Facebook is one of the most popular social networking platforms where you can share videos, images, and texts with your friends and family. This social media site is usable by everyone, and that’s the reason why people can get addicted to this platform! Some of them even use Facebook as a haven for illicit activities.
Watch the first 60-seconds of this YouTube that shows How to Hack a Facebook Account, and then come back to the article where we show you the step by step of the Facebook Confirmation Code Hack.
Due to such forbidden hacking practices, for example – the Facebook 6 digit confirmation code hack, by malicious users, the meaning of Facebook has gradually been transforming. With the growing popularity of Facebook, it has obtained heightened attention from hackers.
Anyone who is a user of Facebook might be curious about how this seems to happen so much. Here’s a detailed guide that helps you know how Facebook accounts are hacked. Yes, you heard it right! Check out the process below.
Hack a Facebook Account
Hacking a Facebook account is a major query of internet users today. It’s quite arduous to figure out how to hack into someone’s Facebook account. What happened was, a security researcher discovered a ‘simple vulnerability’ in the social network that enabled him to effortlessly hack into any Facebook account. A hacker can do the following upon accessing someone’s account:
- View message conversations
- Post anything on the victim’s wall
- View payment card details
You can do whatever the real account holder can do. Facebook bug bounty hunter Anand Prakash from India recently discovered a Password Reset Vulnerability This is a simple, yet critical vulnerability that could have yielded an attacker countless opportunities to brute force a 6-digit code. Ultimately, if he hadn’t discovered this bug, a hacker would have been able to reset people’s passwords on Facebook.
How Does the Flaw Work?
The password reset vulnerability actually resides in the way Facebook’s beta domains manage ‘Forgot Password’ requests. Facebook allows users change their account password through Password Reset method by authenticating their Facebook account with a 6-digit code received via email or text message.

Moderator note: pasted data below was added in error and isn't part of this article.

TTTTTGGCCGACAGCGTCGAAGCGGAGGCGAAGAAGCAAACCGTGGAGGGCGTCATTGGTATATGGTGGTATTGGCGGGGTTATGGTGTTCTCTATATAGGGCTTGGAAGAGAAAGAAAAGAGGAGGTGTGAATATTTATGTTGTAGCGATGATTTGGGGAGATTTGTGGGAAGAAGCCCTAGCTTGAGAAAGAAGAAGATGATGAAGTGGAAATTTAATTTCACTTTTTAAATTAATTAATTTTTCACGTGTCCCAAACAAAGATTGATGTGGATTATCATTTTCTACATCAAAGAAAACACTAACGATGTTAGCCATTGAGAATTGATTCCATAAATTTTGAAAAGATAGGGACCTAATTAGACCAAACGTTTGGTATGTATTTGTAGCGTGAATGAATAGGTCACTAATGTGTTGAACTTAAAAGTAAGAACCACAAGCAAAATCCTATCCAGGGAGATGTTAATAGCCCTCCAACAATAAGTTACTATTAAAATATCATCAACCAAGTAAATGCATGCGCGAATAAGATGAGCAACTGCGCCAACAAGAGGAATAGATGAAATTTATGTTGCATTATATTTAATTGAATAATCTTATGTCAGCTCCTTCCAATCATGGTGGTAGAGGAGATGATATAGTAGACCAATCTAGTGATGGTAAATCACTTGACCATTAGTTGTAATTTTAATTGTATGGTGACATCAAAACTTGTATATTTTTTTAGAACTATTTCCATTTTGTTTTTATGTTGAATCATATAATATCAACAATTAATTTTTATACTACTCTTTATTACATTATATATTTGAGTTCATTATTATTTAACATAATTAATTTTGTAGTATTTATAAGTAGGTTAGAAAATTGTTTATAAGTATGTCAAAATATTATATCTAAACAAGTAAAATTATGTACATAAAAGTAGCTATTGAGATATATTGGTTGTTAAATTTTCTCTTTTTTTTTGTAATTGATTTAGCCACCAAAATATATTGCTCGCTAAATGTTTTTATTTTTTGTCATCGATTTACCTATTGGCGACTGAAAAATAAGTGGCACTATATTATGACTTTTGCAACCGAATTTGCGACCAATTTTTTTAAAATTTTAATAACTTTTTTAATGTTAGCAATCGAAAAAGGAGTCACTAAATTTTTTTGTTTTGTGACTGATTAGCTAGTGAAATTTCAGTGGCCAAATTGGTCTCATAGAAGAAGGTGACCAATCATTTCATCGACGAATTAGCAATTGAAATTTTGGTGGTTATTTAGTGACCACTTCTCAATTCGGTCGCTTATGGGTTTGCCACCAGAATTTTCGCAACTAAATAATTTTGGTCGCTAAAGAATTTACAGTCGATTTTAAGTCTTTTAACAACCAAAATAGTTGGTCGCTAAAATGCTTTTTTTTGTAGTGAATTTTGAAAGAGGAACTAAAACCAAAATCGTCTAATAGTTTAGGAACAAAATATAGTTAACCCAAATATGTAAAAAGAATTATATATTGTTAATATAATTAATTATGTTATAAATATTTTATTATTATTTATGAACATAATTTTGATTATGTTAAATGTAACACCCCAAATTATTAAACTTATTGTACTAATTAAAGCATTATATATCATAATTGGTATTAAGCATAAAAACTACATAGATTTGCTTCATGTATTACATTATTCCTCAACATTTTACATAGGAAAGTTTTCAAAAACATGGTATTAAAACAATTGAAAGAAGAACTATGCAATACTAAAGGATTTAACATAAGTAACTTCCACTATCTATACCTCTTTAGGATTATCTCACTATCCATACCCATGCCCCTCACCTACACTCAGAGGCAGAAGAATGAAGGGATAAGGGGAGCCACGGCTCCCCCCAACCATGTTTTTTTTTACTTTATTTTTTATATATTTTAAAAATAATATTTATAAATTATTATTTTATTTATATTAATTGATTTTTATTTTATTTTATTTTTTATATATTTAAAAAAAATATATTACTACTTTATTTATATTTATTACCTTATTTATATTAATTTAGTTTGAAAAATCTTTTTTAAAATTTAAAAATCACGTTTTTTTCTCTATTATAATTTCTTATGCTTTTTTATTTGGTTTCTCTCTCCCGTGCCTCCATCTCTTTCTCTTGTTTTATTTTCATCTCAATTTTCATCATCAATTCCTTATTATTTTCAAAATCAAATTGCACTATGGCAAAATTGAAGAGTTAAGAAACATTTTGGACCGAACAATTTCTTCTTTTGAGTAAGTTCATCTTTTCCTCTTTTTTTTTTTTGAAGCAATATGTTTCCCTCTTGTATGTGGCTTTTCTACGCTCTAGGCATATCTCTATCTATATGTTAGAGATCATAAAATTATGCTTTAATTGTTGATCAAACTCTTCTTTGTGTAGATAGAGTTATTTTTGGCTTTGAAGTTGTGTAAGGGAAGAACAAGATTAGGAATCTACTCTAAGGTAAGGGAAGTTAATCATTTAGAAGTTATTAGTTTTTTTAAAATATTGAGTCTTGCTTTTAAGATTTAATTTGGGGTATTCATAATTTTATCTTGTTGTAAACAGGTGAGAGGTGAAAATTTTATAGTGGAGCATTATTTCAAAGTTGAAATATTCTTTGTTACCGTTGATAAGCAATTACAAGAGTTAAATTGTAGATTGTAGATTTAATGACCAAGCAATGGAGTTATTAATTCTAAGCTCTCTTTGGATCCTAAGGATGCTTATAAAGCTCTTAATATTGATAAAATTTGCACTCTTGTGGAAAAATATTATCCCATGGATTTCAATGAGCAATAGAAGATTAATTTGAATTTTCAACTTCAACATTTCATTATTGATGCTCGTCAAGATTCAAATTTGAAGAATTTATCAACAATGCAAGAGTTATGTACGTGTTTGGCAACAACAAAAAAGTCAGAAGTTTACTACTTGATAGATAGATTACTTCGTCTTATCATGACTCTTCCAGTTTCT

To assure the genuineness of the user, Facebook enables the account holder to try a handful of codes before blocking the account confirmation code. This is a result of Facebook’s built-in brute force protection that restricts a huge number of attempts.
However, the security researcher Prakash discovered that the social media giant had not implemented rate-limiting in its password reset method on the beta sites, beta.facebook.com and mbasic.beta.facebook.com. He attempted to brute force the 6-digit code on the Facebook beta pages in the ‘Forgot Password’ window. He soon noticed that Facebook had not set a limit on the number of attempts for beta pages.
Here’s the offending bug:
As per the explanation of the security researcher, the vulnerable POST request in the beta pages is:
Brute forcing the ‘n’ successfully allowed the researcher to launch a brute force attack into any Facebook account by setting a new password. Theoretically, this would allow him to gain complete control of any Facebook account.
Prakash (@sehacure) discovered the harmful vulnerability last month and reported it to Facebook on February 22. The social media giant fixed the vulnerable issue the very next day and paid him $15,000 USD as a reward considering the austerity and consequence of the vulnerability.